WHAT LIES BEHIND THE ORANGE AND WHITE DOOR?

If you are a regular reader of this blog, you may know that I (Scott Oswald) sometimes fills in for my wife Carey.  Today I am sharing about a recent trip I took.  About 5 weeks ago I returned from a mission trip to Costa Rica where we partnered with Christ for the City International.  Before this year our church was involved with missions in Hong Kong, China.  Although the destination has changed, the need for such trips has not.  If you are interested in hearing more about this mission field, it will be shared during the sermon time at our church this coming Sunday.  Next week, you can view the sermon online via our Vimeo page at https://vimeo.com/bslcomaha.

Prior to traveling on this trip, the only thing I knew about Costa Rica is that it had rainforests, monkeys and a soccer (futbol) team.  Located in Central America between Nicaragua and Panama, it is home to roughly 5 million people.

The sites, the sounds, the smells of Costa Rica are hard to miss.  Lying in the tropics, flowering vegetation is everywhere.  Lush green mountaintops surround the capital city of San Jose.  Active volcanoes billow steam.  Foggy mist floats among the rainforest trees.  Streets are packed with vehicles.  The rumble of a truck is heard in the distance.  The sound of a horn.  Lightning strikes and thunder crackles.  Children playing in the distance.  The smell of older model cars and diesel hang in the air.  Breakfast, lunch and dinner.  The smells waft through the neighborhood, teasing the appetite.

In contrast, kids playing soccer on a field built on top of a dump.  In the distance, the rich mansions speckled across the hillside looking down on those living within tin walls below, each topped with a thin tin roof some of which leak every time it rains.  Homes built one on top of another.  Vegetation is sparse.  No lawns.  Minimal trees. Barren.  The ground shakes, sometimes with an earthquake.  The sounds of children as there’s no school this morning due to overcrowding.  The smells.  Not just from food but from the raw sewage, flowing constantly in concrete gutters on the sides of the streets.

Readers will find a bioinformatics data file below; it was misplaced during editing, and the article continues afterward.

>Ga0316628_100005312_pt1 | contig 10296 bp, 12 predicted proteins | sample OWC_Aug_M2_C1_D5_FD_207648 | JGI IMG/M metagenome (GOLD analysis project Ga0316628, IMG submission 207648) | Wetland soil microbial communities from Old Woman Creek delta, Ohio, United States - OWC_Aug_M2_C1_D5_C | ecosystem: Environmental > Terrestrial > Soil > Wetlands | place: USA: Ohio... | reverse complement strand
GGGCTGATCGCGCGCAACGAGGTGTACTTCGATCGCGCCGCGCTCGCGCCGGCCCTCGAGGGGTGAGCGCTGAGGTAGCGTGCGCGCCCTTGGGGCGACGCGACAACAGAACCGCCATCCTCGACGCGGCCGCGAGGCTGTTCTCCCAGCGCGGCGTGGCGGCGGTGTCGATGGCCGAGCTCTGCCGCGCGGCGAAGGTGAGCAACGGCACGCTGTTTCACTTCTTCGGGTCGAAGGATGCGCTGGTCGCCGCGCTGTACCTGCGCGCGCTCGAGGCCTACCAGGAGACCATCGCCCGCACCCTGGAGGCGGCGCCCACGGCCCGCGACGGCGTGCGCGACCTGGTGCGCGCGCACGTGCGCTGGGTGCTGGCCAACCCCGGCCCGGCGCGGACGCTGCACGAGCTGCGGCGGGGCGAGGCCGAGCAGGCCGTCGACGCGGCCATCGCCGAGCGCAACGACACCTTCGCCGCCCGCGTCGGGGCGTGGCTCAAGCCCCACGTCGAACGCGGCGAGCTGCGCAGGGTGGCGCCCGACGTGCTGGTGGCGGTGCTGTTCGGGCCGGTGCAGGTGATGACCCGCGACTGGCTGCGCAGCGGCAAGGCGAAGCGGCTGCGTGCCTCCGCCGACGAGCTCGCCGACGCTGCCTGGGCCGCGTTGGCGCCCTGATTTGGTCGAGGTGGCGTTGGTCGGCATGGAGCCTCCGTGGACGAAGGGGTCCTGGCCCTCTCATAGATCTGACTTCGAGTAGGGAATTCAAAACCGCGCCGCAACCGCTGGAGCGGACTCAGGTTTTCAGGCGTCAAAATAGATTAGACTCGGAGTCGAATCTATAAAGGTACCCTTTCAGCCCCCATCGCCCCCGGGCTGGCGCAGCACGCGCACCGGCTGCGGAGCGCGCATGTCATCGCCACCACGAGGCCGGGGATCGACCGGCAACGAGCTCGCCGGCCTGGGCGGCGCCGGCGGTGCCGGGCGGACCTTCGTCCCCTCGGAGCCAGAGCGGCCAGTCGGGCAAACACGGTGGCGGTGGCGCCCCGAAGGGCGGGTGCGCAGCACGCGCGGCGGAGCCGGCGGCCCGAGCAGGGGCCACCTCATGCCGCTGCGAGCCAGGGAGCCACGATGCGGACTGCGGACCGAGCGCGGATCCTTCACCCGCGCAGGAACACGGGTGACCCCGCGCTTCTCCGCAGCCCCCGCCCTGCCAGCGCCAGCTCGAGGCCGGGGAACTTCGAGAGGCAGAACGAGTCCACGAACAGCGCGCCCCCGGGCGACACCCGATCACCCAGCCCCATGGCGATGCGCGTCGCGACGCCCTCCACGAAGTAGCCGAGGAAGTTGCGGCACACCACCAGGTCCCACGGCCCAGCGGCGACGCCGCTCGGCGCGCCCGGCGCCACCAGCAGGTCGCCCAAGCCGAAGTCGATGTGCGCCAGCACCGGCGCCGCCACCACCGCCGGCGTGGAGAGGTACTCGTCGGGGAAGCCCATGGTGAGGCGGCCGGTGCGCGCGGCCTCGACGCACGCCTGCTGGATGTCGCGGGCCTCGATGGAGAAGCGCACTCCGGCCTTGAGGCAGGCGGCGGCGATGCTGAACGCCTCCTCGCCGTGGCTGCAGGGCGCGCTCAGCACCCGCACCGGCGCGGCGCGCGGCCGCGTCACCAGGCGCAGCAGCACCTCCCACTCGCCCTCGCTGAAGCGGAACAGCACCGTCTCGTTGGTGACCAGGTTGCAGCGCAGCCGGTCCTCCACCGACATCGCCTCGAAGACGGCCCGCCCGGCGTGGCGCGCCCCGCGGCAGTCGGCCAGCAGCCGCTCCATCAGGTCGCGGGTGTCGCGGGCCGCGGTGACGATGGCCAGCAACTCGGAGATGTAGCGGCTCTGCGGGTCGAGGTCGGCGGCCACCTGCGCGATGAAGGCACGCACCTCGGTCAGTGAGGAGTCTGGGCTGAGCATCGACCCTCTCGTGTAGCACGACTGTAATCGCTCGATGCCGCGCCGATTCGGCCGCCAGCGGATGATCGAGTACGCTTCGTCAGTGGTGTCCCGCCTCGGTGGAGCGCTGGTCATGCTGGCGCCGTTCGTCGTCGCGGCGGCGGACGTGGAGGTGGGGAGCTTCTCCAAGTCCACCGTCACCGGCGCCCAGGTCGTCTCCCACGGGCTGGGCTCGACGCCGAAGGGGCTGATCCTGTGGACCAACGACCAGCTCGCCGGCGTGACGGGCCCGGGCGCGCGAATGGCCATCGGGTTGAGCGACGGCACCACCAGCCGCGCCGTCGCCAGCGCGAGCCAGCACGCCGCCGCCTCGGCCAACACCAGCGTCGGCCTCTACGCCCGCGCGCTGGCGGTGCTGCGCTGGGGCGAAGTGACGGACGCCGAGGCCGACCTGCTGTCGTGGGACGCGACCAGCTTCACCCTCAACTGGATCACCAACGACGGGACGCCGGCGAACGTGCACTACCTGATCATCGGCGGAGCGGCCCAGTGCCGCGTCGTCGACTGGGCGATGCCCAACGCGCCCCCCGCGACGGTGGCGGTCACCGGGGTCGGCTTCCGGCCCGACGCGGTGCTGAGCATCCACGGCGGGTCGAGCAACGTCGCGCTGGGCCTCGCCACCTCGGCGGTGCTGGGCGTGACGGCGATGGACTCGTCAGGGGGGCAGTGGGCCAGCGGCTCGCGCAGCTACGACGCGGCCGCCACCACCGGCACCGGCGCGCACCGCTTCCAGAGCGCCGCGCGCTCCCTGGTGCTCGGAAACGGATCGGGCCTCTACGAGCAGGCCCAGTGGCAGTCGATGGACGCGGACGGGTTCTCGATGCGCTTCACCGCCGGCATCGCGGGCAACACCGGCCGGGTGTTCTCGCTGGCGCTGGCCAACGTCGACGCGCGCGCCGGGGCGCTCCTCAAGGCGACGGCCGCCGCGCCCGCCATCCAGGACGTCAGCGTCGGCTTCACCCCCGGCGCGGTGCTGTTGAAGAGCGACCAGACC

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Life is hidden away, off the main street, flanked by tall shoots of bamboo.  A creek flowing, but one not meant for drinking or washing, deposited with sewage and trash from the storm the night before.  Roosters crowing in the middle of the day.  Homes of tin walls and roofs again, electrical lines strewn together in a makeshift kind of way.  Up the hillside the path leads.  Radios blaring in the distant.  Young children wondering who’s invading their neighborhood.  The five gallon bucket washing machine sitting on the bare ground.  The orange and white wood door off to the right.  What lies behind it?  The kitchen sink, outside the house on the left.  Full of dirty dishes.  A steady water supply, working to clean the bits of rice out of the bowls.

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This is Tirrases, Costa Rica.  A community of 19,000.

Up the hill lies a bright blue building, with rainbows, flowers and butterflies painted on the front.  Horacio and Esther, the grandparent figures to the children in the neighborhood, welcome all who come through the door.  This is Primera Escuela Biblica de Tirrases, the primary elementary school of Tissases.  An empty lot lies next door, previously a home to drug dealing.  The home mysteriously burned down one night after the police had left and the property was soon sold to Horacio and Esther.  Probably not quite  a coincidence.